We need more directors willing to take risks with films like Get Out.
"Iron Man 2" is a polished, high-octane sequel, not as good as the original but building once again on a quirky performance by Robert Downey Jr. The superhero genre doesn't necessarily require good acting, but when it's there (as in "Iron Man" and "The Dark Knight"), that takes it up a level. Downey here gives us a Tony Stark who is cockier and more egotistical than ever. Or, and here's the key, he seems to be.
All heroes have a fatal flaw. That's one of the rules of the road in fiction. Tony Stark's flaw is that he is dying. The megalomaniac act comes naturally, but now it's useful as a cover-up. His chest-mounted battery pack, or life source, or whatever it is, is running low and poisoning his blood. It works by using the rarest element in the periodic table, and to renew it would require discovering or inventing a new element. Not easy.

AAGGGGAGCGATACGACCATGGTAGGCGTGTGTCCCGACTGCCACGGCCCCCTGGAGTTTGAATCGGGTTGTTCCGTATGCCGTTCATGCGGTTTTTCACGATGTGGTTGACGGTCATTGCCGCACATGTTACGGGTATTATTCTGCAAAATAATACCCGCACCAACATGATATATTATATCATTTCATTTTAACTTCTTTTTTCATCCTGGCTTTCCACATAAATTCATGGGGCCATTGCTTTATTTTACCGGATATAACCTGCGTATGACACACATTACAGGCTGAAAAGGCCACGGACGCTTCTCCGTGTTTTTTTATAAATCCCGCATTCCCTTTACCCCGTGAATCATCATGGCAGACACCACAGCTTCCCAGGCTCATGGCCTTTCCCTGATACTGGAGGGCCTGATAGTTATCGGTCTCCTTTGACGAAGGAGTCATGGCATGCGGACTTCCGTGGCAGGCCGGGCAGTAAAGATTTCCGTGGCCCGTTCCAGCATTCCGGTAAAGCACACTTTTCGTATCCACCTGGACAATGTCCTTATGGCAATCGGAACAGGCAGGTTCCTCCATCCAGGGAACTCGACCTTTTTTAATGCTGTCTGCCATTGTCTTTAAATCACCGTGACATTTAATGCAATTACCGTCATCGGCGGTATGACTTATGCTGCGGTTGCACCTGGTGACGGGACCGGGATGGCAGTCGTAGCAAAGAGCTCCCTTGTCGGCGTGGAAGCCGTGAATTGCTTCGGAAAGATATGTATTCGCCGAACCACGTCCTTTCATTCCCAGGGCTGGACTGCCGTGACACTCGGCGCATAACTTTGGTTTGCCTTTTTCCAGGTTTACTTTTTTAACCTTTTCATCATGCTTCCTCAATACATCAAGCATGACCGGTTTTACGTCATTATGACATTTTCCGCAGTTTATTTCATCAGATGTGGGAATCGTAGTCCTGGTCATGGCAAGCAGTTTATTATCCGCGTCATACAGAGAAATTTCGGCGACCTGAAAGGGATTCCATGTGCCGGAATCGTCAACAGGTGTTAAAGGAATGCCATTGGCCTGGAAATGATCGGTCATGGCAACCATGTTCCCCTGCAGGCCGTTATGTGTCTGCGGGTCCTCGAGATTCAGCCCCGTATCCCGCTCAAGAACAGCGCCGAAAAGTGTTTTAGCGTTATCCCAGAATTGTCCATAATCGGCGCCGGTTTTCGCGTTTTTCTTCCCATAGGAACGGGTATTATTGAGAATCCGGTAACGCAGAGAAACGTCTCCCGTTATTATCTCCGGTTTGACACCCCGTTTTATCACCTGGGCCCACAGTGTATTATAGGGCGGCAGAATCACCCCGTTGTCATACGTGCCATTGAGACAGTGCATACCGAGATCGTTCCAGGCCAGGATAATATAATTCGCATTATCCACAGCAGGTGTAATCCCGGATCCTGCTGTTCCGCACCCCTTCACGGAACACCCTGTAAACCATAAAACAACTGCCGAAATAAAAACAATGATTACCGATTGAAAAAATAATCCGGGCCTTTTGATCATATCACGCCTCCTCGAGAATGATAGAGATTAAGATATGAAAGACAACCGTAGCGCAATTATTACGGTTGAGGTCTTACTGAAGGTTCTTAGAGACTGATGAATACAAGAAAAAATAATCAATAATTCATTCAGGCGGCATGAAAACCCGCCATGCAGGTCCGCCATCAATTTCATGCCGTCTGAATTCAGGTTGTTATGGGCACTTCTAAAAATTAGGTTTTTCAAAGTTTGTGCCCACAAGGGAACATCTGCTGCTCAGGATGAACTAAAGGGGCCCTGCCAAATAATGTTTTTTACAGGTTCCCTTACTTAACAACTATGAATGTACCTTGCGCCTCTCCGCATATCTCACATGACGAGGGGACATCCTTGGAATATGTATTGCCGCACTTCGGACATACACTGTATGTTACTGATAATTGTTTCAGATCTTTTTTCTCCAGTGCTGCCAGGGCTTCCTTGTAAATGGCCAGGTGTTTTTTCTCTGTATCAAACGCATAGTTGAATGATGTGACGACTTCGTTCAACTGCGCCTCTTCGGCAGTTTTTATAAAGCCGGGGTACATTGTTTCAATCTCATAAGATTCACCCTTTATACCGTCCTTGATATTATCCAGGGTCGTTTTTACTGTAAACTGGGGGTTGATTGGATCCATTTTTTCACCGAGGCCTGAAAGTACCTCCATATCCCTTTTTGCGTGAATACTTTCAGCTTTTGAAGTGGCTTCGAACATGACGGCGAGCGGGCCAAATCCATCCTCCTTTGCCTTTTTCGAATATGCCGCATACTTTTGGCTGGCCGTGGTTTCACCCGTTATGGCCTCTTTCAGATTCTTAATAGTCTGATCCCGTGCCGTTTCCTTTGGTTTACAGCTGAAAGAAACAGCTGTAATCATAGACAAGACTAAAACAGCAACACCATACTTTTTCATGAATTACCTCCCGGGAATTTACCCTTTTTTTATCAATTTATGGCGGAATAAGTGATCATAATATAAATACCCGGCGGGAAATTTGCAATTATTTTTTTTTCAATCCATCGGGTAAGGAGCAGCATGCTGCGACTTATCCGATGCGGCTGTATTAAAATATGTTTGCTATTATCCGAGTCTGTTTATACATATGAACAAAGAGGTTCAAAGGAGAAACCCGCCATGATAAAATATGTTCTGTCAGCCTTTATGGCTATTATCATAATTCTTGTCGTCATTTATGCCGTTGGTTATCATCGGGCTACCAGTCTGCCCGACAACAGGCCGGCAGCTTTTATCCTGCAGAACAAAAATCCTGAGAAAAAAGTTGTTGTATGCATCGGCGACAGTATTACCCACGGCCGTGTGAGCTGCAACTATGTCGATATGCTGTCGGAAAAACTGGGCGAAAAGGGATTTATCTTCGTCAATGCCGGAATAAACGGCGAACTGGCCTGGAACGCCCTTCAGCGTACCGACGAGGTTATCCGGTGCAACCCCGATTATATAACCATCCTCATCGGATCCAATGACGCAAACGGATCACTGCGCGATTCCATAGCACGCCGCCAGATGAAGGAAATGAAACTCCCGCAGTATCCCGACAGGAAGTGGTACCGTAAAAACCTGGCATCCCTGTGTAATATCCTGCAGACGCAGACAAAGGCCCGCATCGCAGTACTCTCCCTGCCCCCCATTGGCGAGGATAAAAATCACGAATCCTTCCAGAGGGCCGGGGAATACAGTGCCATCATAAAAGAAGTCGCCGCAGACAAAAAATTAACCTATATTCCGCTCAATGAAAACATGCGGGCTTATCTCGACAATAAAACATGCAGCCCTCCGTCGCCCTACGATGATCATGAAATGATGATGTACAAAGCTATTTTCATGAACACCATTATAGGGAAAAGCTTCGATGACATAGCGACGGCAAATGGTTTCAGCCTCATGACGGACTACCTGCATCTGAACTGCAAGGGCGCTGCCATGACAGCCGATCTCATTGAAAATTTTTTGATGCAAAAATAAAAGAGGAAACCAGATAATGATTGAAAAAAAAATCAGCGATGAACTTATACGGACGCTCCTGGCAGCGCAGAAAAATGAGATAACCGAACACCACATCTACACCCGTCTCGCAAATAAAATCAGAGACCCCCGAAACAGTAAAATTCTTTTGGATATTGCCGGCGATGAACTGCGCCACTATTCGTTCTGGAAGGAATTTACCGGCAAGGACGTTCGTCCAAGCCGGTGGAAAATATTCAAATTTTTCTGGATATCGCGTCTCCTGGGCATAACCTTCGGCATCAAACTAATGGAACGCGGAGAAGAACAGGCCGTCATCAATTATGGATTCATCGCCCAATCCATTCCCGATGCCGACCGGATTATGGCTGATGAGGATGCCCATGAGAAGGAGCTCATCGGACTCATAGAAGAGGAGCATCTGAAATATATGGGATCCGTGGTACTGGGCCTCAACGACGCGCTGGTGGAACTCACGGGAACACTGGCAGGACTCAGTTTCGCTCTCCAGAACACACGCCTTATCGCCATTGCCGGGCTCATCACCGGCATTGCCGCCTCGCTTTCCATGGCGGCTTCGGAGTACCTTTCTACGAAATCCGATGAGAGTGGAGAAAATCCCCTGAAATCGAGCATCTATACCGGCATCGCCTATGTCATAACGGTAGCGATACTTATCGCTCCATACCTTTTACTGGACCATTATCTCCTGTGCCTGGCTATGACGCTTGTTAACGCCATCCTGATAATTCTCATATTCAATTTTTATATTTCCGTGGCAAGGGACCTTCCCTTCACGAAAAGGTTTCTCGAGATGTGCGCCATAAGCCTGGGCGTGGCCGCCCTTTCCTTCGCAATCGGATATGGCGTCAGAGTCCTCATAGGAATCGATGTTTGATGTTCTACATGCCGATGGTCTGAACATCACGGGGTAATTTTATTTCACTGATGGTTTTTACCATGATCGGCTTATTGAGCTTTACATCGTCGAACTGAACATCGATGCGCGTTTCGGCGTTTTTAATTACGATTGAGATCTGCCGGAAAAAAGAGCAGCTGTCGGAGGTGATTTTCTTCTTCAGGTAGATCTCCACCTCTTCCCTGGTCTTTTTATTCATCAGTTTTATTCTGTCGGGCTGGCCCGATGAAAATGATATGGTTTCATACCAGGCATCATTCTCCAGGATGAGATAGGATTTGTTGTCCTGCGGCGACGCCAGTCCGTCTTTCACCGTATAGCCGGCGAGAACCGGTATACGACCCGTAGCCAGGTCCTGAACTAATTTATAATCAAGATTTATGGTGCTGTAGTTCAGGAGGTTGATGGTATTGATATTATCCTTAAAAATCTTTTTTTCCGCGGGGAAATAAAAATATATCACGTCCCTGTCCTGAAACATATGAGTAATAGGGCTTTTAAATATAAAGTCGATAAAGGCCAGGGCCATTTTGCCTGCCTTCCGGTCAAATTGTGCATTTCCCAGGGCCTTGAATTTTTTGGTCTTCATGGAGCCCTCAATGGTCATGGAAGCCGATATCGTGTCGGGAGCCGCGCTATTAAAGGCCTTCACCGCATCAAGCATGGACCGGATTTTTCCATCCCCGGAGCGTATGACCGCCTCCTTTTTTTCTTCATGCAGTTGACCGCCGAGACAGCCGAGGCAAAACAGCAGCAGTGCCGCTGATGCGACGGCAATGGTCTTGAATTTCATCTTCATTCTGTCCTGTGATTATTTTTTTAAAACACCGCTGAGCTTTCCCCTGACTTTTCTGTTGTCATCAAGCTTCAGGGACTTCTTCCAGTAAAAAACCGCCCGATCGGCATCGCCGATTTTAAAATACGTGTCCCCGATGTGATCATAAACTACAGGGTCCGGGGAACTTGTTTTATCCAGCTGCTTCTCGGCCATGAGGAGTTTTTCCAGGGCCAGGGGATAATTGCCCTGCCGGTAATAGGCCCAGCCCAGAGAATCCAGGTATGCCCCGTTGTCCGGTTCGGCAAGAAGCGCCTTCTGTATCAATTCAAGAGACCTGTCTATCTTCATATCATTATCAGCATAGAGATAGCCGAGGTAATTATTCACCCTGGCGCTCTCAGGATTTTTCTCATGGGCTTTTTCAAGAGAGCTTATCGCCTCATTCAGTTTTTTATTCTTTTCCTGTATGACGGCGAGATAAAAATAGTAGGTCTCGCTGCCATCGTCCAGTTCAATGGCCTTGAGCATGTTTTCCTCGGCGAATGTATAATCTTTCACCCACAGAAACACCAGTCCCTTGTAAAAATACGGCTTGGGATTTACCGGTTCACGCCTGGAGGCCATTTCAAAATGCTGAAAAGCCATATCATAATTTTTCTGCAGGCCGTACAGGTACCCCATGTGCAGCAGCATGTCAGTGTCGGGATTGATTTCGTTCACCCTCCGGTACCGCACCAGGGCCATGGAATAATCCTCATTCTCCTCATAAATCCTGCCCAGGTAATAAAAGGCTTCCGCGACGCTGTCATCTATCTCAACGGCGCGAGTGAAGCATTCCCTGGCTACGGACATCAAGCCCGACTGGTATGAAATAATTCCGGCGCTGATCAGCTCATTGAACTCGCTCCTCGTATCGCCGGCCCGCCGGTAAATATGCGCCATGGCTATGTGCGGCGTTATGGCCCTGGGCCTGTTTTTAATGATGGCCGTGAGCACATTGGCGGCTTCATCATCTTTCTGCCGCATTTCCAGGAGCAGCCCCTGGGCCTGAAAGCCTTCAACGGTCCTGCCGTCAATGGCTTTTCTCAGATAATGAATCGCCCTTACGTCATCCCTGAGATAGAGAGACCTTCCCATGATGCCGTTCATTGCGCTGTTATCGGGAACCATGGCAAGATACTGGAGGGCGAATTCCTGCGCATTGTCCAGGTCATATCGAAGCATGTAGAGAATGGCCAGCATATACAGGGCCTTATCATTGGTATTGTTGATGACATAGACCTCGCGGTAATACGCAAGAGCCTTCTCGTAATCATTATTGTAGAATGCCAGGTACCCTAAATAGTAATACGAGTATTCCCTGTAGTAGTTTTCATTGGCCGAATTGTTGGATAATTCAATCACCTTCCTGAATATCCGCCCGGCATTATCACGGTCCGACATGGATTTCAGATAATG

So Tony stands aside at big events and uses a little blood monitor--helpfully named the "Stark Blood Monitor," in case anybody sees it--that tells him his Blood Toxicity is relentlessly climbing toward death. This is his private fear, not even shared with the loyal Pepper Potts (Gwyneth Paltrow), who is running his company.
Stark is sponsoring a Stark Expo at the site of the New York Worlds' Fair, and he flies in for an appearance in the Iron Man suit and promises world peace. The arena is thronged with adoring fans. Imagine Steve Jobs announcing iPad 3. But trouble is brewing. His arch-rival Justin Hammer (Sam Rockwell) plans an army of rival iron suits. A Congressional committee headed by the fatuous Senator Stern (Garry Shandling) wants Stark to make Iron Man the exclusive property of the Defense Department. And in Russia, the bitter Ivan Vanko (Mickey Rourke) believes Stark's father stole the Iron Man secrets from his own father.